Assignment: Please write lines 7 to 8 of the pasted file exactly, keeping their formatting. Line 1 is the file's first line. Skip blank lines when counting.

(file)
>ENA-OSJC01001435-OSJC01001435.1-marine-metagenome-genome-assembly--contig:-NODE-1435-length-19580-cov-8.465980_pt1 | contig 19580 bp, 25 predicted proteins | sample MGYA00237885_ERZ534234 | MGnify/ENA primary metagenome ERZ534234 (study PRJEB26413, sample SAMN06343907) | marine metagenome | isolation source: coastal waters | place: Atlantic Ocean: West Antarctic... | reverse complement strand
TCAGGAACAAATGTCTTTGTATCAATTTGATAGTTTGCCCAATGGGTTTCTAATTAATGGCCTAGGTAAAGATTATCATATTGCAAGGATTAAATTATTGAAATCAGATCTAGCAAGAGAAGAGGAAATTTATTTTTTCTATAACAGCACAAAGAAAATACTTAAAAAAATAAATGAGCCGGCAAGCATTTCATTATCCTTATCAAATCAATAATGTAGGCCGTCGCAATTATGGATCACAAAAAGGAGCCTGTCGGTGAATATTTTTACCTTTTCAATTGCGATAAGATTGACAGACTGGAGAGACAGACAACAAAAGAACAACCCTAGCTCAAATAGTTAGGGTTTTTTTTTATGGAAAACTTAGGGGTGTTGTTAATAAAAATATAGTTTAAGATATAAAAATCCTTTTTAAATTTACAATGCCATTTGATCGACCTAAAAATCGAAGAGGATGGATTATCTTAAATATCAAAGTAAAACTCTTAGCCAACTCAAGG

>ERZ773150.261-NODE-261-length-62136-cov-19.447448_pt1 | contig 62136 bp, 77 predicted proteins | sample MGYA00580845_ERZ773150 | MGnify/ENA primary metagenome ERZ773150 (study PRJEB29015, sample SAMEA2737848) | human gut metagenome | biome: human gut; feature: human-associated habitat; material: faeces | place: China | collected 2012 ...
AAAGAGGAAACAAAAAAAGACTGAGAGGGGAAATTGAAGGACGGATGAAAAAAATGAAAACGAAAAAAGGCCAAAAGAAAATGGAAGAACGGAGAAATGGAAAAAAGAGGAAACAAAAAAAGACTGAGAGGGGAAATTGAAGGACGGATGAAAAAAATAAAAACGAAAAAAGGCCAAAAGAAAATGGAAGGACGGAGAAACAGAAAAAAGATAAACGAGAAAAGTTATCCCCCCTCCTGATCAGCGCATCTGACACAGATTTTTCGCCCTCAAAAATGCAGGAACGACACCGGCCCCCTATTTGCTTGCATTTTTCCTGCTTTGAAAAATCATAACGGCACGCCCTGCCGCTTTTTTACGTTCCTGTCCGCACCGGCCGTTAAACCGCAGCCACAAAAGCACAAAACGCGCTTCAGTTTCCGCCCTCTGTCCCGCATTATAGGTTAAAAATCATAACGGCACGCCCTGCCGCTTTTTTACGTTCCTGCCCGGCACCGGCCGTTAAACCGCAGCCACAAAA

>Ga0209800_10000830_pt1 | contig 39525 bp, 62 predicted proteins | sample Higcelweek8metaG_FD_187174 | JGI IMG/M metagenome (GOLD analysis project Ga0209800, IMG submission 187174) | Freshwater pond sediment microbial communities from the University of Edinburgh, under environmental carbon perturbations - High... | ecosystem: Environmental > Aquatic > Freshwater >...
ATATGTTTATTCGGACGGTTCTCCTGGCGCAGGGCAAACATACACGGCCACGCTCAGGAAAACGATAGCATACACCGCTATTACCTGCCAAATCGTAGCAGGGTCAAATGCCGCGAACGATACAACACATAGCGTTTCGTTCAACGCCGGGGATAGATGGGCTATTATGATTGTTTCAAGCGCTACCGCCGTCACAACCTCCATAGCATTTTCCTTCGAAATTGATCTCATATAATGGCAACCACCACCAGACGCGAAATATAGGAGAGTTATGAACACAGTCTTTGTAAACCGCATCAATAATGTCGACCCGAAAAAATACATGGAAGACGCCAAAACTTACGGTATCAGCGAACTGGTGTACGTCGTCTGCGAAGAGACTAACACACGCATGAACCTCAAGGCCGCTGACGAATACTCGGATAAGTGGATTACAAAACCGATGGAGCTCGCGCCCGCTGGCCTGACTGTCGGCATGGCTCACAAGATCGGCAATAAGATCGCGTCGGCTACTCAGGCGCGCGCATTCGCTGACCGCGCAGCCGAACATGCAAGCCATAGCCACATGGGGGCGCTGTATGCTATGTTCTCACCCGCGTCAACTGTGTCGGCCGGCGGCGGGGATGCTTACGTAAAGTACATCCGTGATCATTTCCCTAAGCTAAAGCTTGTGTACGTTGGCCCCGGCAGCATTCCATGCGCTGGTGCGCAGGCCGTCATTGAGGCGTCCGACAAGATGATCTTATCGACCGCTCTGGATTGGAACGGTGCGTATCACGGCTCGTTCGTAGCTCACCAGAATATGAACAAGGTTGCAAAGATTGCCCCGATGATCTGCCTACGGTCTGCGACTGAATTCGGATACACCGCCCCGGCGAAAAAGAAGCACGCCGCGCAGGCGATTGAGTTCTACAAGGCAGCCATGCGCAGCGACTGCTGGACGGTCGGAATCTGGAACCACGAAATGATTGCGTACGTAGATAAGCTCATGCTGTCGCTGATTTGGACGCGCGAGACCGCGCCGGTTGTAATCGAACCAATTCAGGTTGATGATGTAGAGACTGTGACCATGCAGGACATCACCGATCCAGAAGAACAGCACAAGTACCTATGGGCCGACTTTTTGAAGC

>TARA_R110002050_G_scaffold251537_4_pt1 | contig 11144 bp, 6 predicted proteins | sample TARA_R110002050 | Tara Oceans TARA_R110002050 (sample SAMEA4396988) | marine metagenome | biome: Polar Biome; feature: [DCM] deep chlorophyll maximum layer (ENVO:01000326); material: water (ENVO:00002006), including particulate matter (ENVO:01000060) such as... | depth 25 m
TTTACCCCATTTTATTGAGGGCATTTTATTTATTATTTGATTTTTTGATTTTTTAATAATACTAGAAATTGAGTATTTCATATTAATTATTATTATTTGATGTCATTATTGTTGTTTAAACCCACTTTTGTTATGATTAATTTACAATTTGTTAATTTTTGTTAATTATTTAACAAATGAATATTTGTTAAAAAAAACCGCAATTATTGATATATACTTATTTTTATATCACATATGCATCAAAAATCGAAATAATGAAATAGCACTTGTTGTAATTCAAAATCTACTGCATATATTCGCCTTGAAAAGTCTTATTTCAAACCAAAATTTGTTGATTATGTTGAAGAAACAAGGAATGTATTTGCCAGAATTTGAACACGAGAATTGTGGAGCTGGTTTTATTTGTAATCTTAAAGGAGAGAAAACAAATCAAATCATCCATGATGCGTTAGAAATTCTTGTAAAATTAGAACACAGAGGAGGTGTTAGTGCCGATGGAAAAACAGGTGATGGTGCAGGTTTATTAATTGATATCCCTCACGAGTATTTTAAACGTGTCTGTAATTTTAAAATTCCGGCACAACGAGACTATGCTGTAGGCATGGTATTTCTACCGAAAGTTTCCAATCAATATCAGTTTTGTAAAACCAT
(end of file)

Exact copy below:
>TARA_R110002050_G_scaffold251537_4_pt1 | contig 11144 bp, 6 predicted proteins | sample TARA_R110002050 | Tara Oceans TARA_R110002050 (sample SAMEA4396988) | marine metagenome | biome: Polar Biome; feature: [DCM] deep chlorophyll maximum layer (ENVO:01000326); material: water (ENVO:00002006), including particulate matter (ENVO:01000060) such as... | depth 25 m
TTTACCCCATTTTATTGAGGGCATTTTATTTATTATTTGATTTTTTGATTTTTTAATAATACTAGAAATTGAGTATTTCATATTAATTATTATTATTTGATGTCATTATTGTTGTTTAAACCCACTTTTGTTATGATTAATTTACAATTTGTTAATTTTTGTTAATTATTTAACAAATGAATATTTGTTAAAAAAAACCGCAATTATTGATATATACTTATTTTTATATCACATATGCATCAAAAATCGAAATAATGAAATAGCACTTGTTGTAATTCAAAATCTACTGCATATATTCGCCTTGAAAAGTCTTATTTCAAACCAAAATTTGTTGATTATGTTGAAGAAACAAGGAATGTATTTGCCAGAATTTGAACACGAGAATTGTGGAGCTGGTTTTATTTGTAATCTTAAAGGAGAGAAAACAAATCAAATCATCCATGATGCGTTAGAAATTCTTGTAAAATTAGAACACAGAGGAGGTGTTAGTGCCGATGGAAAAACAGGTGATGGTGCAGGTTTATTAATTGATATCCCTCACGAGTATTTTAAACGTGTCTGTAATTTTAAAATTCCGGCACAACGAGACTATGCTGTAGGCATGGTATTTCTACCGAAAGTTTCCAATCAATATCAGTTTTGTAAAACCAT